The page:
Last night was the last Leadership Team Meeting to attend for the women's group I've been apart of/ co-created. Granted I still have to meet with the "CEO" -my friend Jos -tomorrow to pass the baton further along by giving details about what I've actually been doing for the past year or so, but last night was the last time meeting officially as a group.
Honestly when I first decide to leave I thought the only person who would really care would be Jos. And I figured she'd mostly care because me leaving increases the groups work loud by at least 30%. Daily activities and monthly activities and future activities.
But then she wanted me to announce to the group I was leaving -as if it would shatter their world to find out. And I thought, "Ok only like 3 people in the group have stayed in the group over a year and therefore 'know' me." So I told Leslie (one of those 3 people) in person alongside Jos that I was leaving and she said, "Oh that's good. I think it's healthy for you to take a break and step down -you deserve it! We'll still get to see each other as friends and you'll help me on my projects for my business right?" And I said, "Yah I'm not moving or anything..." And it was the first time I felt good about going. I knew that I needed to go and it needed to happen, but I felt like I had to leave with my head hung low because I was "letting people down". Her response was the first time someone validated that this was a good thing for me.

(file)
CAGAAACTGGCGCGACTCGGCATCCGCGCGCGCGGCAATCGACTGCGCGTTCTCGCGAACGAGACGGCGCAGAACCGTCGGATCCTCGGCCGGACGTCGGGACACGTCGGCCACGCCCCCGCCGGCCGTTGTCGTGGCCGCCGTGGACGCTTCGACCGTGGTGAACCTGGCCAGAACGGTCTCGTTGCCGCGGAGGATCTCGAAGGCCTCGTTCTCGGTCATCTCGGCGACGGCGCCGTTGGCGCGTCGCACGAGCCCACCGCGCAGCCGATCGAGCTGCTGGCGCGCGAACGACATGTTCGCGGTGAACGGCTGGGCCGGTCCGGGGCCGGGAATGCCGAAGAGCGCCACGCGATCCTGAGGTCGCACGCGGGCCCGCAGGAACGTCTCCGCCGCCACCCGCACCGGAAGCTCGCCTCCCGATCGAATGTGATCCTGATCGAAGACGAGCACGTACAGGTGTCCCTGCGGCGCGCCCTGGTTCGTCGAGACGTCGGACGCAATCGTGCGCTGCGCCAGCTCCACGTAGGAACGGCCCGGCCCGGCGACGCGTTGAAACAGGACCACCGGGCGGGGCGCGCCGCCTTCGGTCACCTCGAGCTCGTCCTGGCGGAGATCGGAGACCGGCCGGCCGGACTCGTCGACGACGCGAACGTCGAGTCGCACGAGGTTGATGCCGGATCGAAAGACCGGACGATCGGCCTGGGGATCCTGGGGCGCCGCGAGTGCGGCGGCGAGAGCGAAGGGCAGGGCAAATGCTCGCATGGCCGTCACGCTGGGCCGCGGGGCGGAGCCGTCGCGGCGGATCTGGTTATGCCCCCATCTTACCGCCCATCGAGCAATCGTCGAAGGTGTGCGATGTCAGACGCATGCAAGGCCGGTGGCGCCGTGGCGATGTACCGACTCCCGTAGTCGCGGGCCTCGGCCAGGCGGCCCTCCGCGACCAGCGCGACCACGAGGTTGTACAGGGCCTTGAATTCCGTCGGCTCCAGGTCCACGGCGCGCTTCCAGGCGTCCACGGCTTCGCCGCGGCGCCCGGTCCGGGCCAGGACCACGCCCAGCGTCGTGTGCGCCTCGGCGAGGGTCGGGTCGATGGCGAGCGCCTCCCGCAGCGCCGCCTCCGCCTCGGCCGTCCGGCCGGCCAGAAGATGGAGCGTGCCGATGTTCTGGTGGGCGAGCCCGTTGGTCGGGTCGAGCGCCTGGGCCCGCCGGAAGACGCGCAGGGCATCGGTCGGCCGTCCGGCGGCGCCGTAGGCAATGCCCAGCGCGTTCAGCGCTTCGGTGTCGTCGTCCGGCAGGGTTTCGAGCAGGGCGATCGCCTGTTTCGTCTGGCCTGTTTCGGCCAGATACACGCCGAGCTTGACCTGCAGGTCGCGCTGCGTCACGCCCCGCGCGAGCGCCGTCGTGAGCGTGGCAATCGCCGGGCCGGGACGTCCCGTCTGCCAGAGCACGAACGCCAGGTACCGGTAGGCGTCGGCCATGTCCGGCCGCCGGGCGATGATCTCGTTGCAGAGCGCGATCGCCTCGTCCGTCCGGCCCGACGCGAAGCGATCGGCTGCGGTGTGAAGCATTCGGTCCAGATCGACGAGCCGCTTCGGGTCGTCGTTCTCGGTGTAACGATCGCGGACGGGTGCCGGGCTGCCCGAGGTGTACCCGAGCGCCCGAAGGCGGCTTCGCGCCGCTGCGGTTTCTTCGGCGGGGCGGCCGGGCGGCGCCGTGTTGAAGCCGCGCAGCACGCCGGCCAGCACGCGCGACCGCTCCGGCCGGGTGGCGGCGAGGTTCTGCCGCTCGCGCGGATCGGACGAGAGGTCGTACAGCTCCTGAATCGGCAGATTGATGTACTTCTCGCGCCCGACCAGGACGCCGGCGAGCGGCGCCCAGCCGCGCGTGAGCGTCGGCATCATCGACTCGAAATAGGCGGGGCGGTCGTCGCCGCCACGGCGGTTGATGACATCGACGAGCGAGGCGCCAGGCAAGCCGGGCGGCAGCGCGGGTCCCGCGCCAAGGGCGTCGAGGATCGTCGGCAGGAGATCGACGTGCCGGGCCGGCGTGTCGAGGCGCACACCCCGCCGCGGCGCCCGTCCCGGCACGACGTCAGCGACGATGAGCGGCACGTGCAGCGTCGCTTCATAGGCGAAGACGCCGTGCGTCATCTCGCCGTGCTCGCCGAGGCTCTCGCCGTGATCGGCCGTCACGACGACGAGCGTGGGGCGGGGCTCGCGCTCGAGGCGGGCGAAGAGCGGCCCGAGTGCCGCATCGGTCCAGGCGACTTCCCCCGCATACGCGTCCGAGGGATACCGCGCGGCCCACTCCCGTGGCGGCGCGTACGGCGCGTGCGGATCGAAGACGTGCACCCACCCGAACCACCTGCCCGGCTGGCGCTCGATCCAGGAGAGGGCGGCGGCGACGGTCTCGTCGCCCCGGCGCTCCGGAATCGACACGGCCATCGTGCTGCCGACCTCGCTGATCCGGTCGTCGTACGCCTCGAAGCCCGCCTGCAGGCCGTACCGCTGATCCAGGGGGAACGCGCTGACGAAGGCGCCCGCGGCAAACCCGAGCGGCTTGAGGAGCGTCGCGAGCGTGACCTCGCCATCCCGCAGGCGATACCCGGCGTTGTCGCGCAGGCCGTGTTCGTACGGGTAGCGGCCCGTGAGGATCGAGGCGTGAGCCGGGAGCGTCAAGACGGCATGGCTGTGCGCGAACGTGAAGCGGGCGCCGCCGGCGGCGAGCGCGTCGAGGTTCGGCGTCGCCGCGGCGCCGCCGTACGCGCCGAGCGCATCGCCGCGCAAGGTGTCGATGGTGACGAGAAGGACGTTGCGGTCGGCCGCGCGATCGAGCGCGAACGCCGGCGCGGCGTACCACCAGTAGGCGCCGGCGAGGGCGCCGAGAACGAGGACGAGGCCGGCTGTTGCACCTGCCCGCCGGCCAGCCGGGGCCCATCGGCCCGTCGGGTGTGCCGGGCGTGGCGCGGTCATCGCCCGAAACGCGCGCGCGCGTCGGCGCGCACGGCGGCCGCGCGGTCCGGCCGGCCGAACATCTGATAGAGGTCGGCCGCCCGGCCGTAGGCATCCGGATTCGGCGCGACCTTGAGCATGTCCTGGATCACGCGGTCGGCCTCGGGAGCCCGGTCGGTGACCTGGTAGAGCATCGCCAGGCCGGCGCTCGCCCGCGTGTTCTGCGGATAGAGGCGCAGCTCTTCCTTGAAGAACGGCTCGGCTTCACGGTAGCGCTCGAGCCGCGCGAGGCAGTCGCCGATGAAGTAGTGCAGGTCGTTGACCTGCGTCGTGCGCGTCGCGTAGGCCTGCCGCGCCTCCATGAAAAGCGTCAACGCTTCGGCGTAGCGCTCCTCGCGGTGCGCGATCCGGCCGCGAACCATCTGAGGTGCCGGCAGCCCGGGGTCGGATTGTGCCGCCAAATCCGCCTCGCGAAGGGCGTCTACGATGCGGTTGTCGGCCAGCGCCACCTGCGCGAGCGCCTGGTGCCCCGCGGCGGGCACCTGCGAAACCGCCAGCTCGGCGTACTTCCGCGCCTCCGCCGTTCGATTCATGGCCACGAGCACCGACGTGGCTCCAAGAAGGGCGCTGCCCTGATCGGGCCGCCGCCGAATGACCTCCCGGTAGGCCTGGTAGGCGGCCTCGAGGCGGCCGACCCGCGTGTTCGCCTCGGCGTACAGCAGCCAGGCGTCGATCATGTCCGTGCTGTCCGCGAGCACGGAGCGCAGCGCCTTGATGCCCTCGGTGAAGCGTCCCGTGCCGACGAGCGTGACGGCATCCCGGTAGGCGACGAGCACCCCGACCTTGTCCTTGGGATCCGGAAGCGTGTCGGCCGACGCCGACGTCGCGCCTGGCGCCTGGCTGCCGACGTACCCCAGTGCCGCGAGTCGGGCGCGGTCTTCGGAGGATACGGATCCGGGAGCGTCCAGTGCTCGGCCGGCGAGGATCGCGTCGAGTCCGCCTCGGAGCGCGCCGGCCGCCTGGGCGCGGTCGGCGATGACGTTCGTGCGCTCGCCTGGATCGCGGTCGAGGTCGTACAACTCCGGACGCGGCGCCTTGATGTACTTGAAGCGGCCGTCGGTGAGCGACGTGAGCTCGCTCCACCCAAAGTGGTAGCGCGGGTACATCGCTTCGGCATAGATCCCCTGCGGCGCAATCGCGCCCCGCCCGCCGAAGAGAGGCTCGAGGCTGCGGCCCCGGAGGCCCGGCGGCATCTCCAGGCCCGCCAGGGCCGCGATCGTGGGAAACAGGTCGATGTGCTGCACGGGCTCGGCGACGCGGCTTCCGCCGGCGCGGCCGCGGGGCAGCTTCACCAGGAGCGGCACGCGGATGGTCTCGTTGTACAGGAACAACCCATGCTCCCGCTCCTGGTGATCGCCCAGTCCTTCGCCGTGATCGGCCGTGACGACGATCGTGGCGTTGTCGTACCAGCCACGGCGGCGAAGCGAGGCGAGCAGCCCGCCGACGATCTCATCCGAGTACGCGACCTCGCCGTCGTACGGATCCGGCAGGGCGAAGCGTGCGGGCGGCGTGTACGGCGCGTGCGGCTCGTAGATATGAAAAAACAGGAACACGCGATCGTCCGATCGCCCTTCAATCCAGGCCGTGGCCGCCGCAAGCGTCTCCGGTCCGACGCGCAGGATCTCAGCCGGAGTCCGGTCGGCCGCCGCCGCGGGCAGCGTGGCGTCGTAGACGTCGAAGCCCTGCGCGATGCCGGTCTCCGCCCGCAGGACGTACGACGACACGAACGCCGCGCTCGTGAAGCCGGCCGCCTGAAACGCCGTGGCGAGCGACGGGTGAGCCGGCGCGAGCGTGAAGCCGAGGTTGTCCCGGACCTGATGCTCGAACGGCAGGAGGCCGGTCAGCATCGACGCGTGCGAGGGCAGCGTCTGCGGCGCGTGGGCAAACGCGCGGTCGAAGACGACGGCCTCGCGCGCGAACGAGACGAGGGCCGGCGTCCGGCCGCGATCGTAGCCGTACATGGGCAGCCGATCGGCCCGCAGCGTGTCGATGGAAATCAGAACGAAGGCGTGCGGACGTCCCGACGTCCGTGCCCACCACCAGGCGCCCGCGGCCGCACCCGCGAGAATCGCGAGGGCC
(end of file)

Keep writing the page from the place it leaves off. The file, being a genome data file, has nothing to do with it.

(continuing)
Then I told my step-mom who regularly asks about the group and she said, "Wow good for you. It's good to know when enough is enough and you need a break. This is a valuable life lesson and you're handling it beautifully. Especially since you gave her a months notice and your still working for the group until the month ends. Very honorable. I'm so proud of you!"
And I was amazed that I didn't get judgement or criticism but instead praise.
Then I vented to my step-sister Sarah last weekend about what the past 2 years has been like and the work I've been doing and my decision to leave and her reaction was, "and you haven't been getting paid for this work?" and I said, "No it's all volunteer." And she was like, "Yah I'd have quite a loooongggg time ago."
Then last night I wasn't sure what the groups' reaction would be. I figured 70% wouldn't care since they were new to the group and had only met me once before. Jos made each person in the room (10 people total) say what they thought about me and what they would miss. 90% of them said, "Well I haven't known you long but you seem to be a caring, confident, creative, quiet, friendly person and I like the calming energy you give out. You were one of the first people I met at the event I met you at and you made me feel welcomed." Then Niki, who has a Xena Warrior Princess in a Business Suite vibe going on looked at me and said, "I admire how gracefully you've handled stepping down and how respectful and committed you've been to the group. I think it says a lot about your integrity and is a sign of a great leader. I think you deserve this break and will always be welcomed back into the group."
It was one of the greatest compliments I've ever gotten. :)
I think my main concern -maybe out of guilt but probably more out of a desire to see the group continuing on well -is to hand over the baton in a way that makes the transition smooth and causes the least amount of "damage". For me it's important to keep bridges not only unburned, but also well-maintained and looked after.